A detailed analysis of 6 Lacazette replacements Arsenal could sign
Alexandre Lacazette has departed Arsenal on a free transfer five years after joining for £52million from Lyon, and, after Pierre Emerick Aubameyang left in January, Arsenal are in desperate need of at least one striker to add firepower to their attack.
With Eddie Nketiah set to sign a long-term deal after his late-season explosion into life, the ideal window for Mikel Arteta would see at least two players capable of scoring goals join the club.
Depth and quality up front has been a huge issue for Arsenal over the past two seasons. Lacazette scored just four goals in 30 league games in 2021-22, while Aubameyang was shipped out having managed just four goals by December.
Mikel Arteta is yet to sign a striker as a manager – to date, his only attacking signings have been Martin Odegaard and Willian – so this is a new challenge for the 40-year-old to tackle.
After narrowly missing out on Champions League football to rivals Tottenham, making a marquee signing may prove tough, but with Lacazette and Aubameyang off the wage bill as well as Nicolas Pepe potentially leaving this summer, there are funds available to secure a goalscorer.
Arsenal scored just 61 league goals last season, and Bukayo Saka tallied the highest with 11 strikes. When looking over at the noisy neighbours and seeing Heung-Min Son and Harry Kane score 40 between them, the need for a top-quality forward becomes even greater.
We’ve compared six possible centre-forwards Arsenal could buy this summer, based on who the Gunners have been linked with, and taken a look at how each one could fit in, with stats courtesy of FBRef.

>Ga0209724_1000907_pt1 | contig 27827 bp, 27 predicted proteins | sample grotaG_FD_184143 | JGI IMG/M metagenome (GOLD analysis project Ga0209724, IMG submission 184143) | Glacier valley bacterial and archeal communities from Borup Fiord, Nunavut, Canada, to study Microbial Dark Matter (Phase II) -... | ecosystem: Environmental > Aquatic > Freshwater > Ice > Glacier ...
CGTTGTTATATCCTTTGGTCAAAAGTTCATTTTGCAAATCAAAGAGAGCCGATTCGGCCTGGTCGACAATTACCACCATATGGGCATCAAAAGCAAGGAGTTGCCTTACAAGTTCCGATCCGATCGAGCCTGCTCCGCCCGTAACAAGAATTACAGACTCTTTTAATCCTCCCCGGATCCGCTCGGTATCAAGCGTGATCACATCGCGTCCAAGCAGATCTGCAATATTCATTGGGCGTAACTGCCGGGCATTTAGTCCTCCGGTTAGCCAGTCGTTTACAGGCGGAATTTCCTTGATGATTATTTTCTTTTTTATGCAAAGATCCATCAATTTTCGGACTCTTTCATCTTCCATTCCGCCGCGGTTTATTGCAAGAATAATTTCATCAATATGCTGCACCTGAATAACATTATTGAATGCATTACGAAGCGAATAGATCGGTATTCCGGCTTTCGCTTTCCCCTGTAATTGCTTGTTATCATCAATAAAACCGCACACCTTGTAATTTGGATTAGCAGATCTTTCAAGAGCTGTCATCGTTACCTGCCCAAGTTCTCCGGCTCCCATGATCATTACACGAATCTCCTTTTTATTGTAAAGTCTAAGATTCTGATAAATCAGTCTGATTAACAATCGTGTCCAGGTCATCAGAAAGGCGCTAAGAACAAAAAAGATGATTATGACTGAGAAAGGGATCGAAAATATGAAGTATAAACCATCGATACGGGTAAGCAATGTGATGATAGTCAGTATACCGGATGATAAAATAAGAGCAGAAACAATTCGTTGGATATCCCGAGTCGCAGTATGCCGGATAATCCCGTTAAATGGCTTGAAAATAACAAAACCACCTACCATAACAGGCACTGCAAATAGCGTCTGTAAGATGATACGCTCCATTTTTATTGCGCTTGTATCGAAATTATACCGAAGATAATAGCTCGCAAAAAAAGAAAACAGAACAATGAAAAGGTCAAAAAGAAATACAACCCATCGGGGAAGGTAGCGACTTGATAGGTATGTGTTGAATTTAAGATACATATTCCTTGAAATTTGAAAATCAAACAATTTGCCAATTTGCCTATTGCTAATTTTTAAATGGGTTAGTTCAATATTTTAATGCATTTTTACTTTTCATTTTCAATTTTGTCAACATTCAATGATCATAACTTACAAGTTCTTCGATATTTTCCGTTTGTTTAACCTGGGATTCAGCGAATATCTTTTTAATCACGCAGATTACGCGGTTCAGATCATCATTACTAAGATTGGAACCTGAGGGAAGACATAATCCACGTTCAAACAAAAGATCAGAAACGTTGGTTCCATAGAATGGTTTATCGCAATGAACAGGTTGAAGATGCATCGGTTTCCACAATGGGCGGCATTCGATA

The Brazilian Manchester City forward is rumoured to be top of Arsenal’s striker list and with good reason.
The 25-year-old wants to leave City now that Erling Haaland and Julian Alvarez are joining and, with the World Cup coming up, he reportedly wants to be the main man up front.
Capable of playing on both wings and through the middle, Jesus scores 0.44 non-penalty goals per 90 minutes, ranking him in the top 10% of all strikers in Europe’s top five leagues.
In addition to goals, his all-around play is phenomenal. While he may not have the physical presence upfront of someone like Olivier Giroud, he does win 0.93 aerial duels per 90 minutes, ranking him in the top 30% of strikers.
His speed, technique and movement all make him dangerous going forward, and with 95 goals and 46 assists in a City shirt, he is the most reliable option Arsenal could go for to be their main man.
However, Jesus has previously stated that he prefers playing on the wing than through the middle. While this wouldn’t necessarily be a problem, it may mean that Arsenal need to sign another centre-forward in addition to Jesus.
“I feel comfortable out wide and can help my team-mates and my team. I can make runs in behind, control the ball, make passes, make crosses, help in defending. As I say, I feel comfortable there,” Jesus stated in October.
“I didn’t start to play as a winger just this season. I have played with the national team there for two years. I started to play in the first team of Palmeiras as a winger as well and I played sometimes when I arrived here as a winger as well. So I think I’m okay there.
“I can make runs in behind, control the ball, make passes, make crosses, help defend so it’s all good and suits my game.”
Given that it would reportedly take a fee of £90million or more to sign the Nigerian striker from Napoli, this would be an incredibly tough deal and one which Arsenal may not be able to pull off.
Osimhen joined Napoli for around £65million in 2020 and has since scored 28 goals in 62 games.
While his finishing ranks above Gabriel Jesus, with 0.70 non-penalty goals per 90 minutes, he performs lower outside the penalty box, ranking in the bottom 5% of all strikers in terms of passes completed.
One of the reasons Aubameyang did not suit Arteta’s system was his ineffectiveness in build-up play. Although Osimhen is more dynamic, he may have the same limitations as Aubameyang outside of the box.
His intelligent movement and coolness in front of goal would make him an interesting option for a lot of sides, but also represents a massive gamble on a signing that Arsenal cannot afford to get wrong.